In each case, the reflection preserves triangle $ABC$ provided the line in question is the perpendicular bisector of the appropriate side of the triangle. For convenience, we reproduce here the full argument for case (i). Call $M$ the midpoint of segment $\overline{BC}$ as in the picture below:

    Perpbisect_6c24b84ee0e26c8de54e414acaa95ba1

    We wish to show that line $\overleftrightarrow{AM}$ is the perpendicular bisector of $\overline{BC}$. It passes through the midpoint of $\overline{BC}$ so it is sufficient to show that line $\overleftrightarrow{AM}$ is perpendicular to $\overline{BC}$. We will accomplish this by showing that triangles $AMB$ and $AMC$ are congruent. Since angles $AMB$ and $AMC$ make a line and are congruent, they must each be $90$ degree angles. To see why triangles $AMB$ and $AMC$ are congruent, note that segment $\overline{AB}$ is congruent to segment $\overline{AC}$ since triangle $ABC$ is equilateral. Segment $\overline{MB}$ is congruent to segment $\overline{MC}$ because $M$ is the midpoint of $\overline{BC}$. Finally, $\overline{AM}$ is congruent to $\overline{AM}$ and so by SSS triangles $AMB$ and $AMC$ are congruent.

  2. The lines from part (a) are the perpendicular bisectors of the three sides $\overline{AB}$, $\overline{AC}$, and $\overline{BC}$ because of the definition of reflections. If a reflection preserves a triangle, it must pass through one vertex and exchange the other two. The reflection which accomplishes this is the one about the perpendicular bisector of the appropriate side of the triangle.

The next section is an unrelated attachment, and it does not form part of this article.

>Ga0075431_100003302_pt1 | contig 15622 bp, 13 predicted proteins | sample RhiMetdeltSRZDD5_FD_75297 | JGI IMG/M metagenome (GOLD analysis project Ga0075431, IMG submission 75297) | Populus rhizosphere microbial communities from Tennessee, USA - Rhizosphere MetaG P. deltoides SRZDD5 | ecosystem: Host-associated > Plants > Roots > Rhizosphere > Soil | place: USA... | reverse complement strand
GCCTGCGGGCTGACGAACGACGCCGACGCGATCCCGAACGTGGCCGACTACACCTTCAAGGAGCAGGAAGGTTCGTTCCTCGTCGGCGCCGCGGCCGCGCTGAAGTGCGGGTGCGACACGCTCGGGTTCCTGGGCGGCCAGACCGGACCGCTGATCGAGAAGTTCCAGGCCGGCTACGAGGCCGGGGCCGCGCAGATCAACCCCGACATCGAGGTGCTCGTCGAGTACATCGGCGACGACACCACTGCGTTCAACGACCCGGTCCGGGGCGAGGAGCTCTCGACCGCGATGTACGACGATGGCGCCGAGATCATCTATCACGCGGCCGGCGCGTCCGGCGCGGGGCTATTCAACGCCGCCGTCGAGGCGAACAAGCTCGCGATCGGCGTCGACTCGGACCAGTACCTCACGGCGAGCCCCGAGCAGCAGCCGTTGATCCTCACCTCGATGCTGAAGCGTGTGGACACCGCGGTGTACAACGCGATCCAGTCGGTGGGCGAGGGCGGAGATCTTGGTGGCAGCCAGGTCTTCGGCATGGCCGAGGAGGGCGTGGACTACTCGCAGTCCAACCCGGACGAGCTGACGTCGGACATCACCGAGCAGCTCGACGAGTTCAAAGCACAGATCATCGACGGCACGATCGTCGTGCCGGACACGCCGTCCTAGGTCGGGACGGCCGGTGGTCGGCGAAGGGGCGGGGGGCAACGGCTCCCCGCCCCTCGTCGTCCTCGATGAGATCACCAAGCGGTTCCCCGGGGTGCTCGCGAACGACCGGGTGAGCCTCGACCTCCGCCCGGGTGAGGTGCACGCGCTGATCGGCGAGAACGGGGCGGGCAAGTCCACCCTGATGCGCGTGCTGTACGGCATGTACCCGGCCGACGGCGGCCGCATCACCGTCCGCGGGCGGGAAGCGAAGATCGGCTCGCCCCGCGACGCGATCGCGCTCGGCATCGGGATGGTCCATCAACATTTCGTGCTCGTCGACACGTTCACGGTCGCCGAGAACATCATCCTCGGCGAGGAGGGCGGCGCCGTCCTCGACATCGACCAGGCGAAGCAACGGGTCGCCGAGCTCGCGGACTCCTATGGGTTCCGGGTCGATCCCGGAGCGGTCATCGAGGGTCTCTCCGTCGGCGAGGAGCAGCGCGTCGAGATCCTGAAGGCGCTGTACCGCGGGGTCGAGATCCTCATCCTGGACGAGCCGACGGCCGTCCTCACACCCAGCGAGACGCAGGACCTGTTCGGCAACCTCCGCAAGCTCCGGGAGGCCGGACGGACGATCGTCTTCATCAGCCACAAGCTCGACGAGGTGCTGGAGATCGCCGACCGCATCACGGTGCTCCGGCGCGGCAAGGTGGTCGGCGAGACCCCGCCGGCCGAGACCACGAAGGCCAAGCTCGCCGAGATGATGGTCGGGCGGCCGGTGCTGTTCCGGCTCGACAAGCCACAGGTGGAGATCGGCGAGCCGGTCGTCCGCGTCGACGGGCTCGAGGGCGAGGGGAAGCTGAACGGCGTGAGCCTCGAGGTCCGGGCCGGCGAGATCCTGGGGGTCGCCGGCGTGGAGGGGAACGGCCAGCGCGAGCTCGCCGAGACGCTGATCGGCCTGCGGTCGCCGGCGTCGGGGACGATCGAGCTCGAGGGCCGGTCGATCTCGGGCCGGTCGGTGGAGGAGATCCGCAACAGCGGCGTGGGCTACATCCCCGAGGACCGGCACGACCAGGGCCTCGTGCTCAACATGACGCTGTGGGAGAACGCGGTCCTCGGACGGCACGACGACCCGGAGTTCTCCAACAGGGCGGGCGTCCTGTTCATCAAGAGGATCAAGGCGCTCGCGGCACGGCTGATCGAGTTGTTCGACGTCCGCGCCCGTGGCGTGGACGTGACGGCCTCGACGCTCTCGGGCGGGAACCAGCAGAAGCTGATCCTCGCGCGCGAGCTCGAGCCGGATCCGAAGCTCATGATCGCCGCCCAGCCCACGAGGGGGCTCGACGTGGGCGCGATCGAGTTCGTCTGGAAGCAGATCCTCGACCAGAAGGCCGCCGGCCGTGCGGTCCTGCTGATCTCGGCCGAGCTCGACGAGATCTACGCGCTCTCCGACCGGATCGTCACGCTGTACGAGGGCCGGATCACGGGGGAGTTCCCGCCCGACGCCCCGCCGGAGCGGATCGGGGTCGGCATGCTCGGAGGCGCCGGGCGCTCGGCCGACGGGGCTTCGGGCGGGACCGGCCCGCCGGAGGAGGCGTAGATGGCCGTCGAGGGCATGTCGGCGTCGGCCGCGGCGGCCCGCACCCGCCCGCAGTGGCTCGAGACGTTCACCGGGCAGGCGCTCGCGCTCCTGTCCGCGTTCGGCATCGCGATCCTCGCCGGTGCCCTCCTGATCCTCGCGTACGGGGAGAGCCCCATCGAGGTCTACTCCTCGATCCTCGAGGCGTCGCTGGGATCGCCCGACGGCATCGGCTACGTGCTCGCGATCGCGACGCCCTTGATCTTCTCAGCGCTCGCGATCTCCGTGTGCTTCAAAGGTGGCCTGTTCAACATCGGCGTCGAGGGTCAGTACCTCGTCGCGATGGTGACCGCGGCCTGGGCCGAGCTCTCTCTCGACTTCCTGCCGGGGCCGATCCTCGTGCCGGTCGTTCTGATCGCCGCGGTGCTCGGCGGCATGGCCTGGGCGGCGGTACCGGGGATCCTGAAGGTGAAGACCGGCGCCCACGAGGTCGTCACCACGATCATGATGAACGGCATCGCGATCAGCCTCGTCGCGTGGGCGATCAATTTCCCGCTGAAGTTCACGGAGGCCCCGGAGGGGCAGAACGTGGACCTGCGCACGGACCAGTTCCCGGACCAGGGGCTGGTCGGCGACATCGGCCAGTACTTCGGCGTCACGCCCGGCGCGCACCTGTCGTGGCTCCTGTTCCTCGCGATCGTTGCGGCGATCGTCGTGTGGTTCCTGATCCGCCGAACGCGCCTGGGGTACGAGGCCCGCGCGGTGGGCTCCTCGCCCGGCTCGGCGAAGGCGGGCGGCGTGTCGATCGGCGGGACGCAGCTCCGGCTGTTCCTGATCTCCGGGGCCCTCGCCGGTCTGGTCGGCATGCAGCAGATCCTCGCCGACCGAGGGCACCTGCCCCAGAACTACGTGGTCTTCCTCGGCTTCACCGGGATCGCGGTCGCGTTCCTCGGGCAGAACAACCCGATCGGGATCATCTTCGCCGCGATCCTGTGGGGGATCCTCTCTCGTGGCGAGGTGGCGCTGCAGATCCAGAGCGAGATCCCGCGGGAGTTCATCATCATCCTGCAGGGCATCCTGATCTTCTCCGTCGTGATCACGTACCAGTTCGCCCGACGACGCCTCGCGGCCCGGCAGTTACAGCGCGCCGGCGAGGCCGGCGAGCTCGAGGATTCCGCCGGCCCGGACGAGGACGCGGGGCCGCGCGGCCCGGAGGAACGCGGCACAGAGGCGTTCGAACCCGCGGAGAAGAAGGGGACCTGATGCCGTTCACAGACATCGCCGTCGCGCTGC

3. The first two parts of this task show that when $DEF$ is an equilateral triangle, there are three reflections of the plane which preserve $DEF$. The only possible reflections of the plane which preserve triangle $DEF$ are the reflections about the perpendicular bisectors of the three sides of the triangle. If all three of these reflections preserve triangle $DEF$ this means that all three sides are congruent: given two sides of the triangle, $\overline{DE}$ and $\overline{DF}$ for example, the reflection about the line joining $D$ and the midpoint of $\overline{EF}$ will map side $\overline{DE}$ to side $\overline{DF}$ and vice versa making these two sides congruent. Arguing in the same way for sides $\overline{DF}$ and $\overline{EF}\,$ will show that they are also congruent and so triangle $DEF$ is equilateral.

Lisa Scott says:

over 4 years

Hi, I have used this task multiple times with teachers. We are confused with the wording of part a. We are not sure what "preserve the triangle" means. Some have assumed the triangle has to stay in the same place and position but the orientation changes and other assume the triangle can move in the plane but maintain its size and shape. Please specify where the lines of reflection should be in part a.
Suggestion would be to to find the lines of reflections that intersect the triangle and preserve the triangle. Thanks, Lisa

Michael Nakamaye says:

over 4 years

Thank you for the feedback, Lisa. We all struggled with the language here because I think that university texts and high school texts do not use the same language. Another way of saying ''preserve'' would be ''map the triangle to itself'' or, if it feels more comfortable, ''takes the triangle to itself.'' Another possible rewording that comes to mind would be to add a sentence at the beginning saying that a symmetry of the triangle is a rigid motion which maps the triangle to itself. Then the question would be about the three reflective symmetries of the triangle. Would this help or would it still be confusing?